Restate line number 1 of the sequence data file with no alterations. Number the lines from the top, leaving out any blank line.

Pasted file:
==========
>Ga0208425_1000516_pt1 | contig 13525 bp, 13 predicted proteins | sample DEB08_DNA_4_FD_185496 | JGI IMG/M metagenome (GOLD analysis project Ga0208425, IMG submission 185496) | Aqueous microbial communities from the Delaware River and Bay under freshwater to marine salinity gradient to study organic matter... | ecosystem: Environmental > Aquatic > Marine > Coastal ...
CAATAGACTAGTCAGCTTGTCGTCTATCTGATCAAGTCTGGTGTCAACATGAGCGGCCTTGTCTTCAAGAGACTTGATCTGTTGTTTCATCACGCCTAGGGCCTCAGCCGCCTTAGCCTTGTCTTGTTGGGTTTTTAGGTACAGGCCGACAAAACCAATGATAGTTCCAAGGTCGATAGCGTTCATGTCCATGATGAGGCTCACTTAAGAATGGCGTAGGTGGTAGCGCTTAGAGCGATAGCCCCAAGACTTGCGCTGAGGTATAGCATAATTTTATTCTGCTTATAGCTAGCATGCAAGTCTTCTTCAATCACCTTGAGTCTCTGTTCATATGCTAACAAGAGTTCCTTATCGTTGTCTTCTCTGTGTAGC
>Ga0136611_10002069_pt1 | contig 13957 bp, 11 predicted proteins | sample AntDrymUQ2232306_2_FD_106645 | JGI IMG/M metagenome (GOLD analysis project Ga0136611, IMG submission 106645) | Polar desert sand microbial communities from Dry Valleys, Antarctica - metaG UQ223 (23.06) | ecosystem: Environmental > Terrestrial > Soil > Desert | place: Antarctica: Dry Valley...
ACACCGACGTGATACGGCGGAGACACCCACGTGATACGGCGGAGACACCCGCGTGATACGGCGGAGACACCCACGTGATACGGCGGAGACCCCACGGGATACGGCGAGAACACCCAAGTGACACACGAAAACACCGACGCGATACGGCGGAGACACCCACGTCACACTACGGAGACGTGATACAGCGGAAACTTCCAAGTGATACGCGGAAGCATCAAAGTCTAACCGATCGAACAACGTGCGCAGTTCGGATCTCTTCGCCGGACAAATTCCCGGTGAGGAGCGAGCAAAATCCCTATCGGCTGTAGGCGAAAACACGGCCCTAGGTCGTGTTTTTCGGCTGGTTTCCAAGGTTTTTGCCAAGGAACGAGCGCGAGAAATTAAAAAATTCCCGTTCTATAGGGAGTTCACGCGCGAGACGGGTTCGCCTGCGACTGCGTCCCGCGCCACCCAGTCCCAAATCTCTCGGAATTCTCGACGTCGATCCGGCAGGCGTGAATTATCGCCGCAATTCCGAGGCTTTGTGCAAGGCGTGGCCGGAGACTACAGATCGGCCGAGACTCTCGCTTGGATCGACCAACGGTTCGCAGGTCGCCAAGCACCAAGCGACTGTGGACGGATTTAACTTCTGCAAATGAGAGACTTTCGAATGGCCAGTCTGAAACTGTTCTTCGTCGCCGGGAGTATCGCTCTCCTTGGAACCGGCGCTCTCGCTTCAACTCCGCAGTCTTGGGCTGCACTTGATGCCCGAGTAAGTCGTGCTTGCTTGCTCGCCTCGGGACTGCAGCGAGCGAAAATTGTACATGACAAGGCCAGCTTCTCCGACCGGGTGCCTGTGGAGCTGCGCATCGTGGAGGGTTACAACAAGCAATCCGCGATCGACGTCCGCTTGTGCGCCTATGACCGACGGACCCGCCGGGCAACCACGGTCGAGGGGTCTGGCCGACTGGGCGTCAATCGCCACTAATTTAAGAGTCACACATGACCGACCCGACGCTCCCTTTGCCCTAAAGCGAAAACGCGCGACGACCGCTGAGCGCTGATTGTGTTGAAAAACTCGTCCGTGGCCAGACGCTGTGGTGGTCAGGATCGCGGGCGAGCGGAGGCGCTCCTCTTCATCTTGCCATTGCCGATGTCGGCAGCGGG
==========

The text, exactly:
>Ga0208425_1000516_pt1 | contig 13525 bp, 13 predicted proteins | sample DEB08_DNA_4_FD_185496 | JGI IMG/M metagenome (GOLD analysis project Ga0208425, IMG submission 185496) | Aqueous microbial communities from the Delaware River and Bay under freshwater to marine salinity gradient to study organic matter... | ecosystem: Environmental > Aquatic > Marine > Coastal ...